July 24, 2006

ASEAN chair condemns Israel on eve of Rice visit

KUALA LUMPUR (Reuters) - Malaysian Prime Minister Abdullah
Ahmad Badawi accused Israel on Tuesday of excessive military
reprisals in Lebanon and urged his Southeast Asian neighbors to
take a tougher stand against the Jewish state.

The moderate-Muslim leader, who shows a friendly face to
the West and routinely condemns militant extremism, urged
foreign ministers from the Association of South East Asians
(ASEAN) to be blunt about Israel's offensive.

"The latest developments in the Middle East are gravely
threatening international peace and security," Abdullah said in
an opening address to the ASEAN meeting in Kuala Lumpur.

"I feel that we in ASEAN must make our voices heard, loudly
and clearly, that we cannot continue tolerating the subjugation
and repression of the Palestinian people by Israel."

At least 378 people in Lebanon and 41 Israelis have died in
the war, ignited by Hizbollah's capture of two Israeli troops
on July 12. Most of the dead are civilians and Lebanon says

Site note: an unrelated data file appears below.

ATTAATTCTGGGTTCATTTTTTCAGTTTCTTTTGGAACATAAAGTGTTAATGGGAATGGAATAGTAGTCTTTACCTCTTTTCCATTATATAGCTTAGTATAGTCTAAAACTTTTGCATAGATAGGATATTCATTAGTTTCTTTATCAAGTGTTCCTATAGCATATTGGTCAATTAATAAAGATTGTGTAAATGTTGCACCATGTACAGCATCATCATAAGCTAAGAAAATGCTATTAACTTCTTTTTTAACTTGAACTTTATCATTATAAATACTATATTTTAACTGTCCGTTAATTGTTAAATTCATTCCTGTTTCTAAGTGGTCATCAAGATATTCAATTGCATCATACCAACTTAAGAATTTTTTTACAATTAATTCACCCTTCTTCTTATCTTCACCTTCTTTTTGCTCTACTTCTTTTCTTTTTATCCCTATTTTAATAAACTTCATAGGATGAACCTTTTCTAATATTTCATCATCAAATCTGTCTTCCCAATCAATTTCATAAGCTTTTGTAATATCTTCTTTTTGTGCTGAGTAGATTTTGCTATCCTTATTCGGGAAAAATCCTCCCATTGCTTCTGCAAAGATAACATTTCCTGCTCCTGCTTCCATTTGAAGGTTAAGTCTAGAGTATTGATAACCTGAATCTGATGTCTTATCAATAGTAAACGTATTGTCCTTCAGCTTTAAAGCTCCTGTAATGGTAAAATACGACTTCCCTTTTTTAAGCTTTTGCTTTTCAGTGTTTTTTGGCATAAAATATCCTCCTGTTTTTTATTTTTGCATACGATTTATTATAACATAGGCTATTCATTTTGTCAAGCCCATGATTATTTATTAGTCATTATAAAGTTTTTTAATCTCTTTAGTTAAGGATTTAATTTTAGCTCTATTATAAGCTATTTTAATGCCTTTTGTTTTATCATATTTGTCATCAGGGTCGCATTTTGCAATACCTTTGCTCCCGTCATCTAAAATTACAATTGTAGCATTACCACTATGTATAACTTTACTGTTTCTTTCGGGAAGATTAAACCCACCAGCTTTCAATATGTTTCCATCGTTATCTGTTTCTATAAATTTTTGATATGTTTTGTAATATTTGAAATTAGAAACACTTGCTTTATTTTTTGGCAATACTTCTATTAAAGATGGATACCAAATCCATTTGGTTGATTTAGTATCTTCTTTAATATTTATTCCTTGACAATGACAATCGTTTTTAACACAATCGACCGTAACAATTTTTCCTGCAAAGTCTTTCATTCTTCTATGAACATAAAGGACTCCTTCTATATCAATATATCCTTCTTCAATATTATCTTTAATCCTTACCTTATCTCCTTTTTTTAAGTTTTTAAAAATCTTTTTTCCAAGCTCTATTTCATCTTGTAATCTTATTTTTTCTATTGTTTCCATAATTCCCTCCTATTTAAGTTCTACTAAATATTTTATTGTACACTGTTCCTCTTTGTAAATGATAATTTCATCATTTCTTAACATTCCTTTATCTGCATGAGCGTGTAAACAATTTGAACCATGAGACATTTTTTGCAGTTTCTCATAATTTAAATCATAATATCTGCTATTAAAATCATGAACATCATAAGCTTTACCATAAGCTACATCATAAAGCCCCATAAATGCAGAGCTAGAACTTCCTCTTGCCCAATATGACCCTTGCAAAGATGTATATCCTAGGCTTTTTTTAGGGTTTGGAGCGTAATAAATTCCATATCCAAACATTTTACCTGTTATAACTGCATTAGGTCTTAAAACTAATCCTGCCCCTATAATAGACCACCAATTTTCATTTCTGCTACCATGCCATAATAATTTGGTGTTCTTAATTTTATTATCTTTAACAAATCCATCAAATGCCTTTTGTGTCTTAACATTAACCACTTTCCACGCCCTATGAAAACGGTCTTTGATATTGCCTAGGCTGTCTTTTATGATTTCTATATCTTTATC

almost a fifth of its population has been displaced by Israeli

ASEAN ministers called in a statement late on Monday for an
immediate U.N.-supervised ceasefire in southern Lebanon and
accused Israel of excessive, indiscriminate force.

But Malaysia's premier, who is due to host U.S. Secretary
of State Condoleezza Rice later this week for ASEAN-sponsored
global security talks, went further in his opening speech.

"We should not tolerate Israel's excessive military
reprisals against Lebanon," Abdullah said, calling for U.N.
peacekeepers to be sent into southern Lebanon to prevent an
Israeli invasion.

"The collective punishment inflicted on the Lebanese people
and the destruction of towns and cities are unconscionable."

Abdullah, also chairman of the 57-member Organization of
the Islamic Conference, enlisted support on Monday for his
stand on Israel from neighboring Indonesia, the world's largest
Muslim country and a fellow member of ASEAN.

Indonesian President Susilo Bambang Yudhoyono, who met
Abdullah on Monday, has also called for urgent U.N.

Abdullah, a Muslim scholar, is a favorite in Western
capitals because he promotes his own brand of moderate Islam,
called Islam Hadhari (civilisational Islam). He routinely
condemns acts of militant extremism as terrorism and

But he has voiced dismay at the U.N. Security Council's
inability to agree concrete action to try to stop the violence.

"Even the United Nations, our best hope for international
peace and security, is in apparent paralysis and unable to
act," he was quoted as saying in Jakarta by Singapore's Straits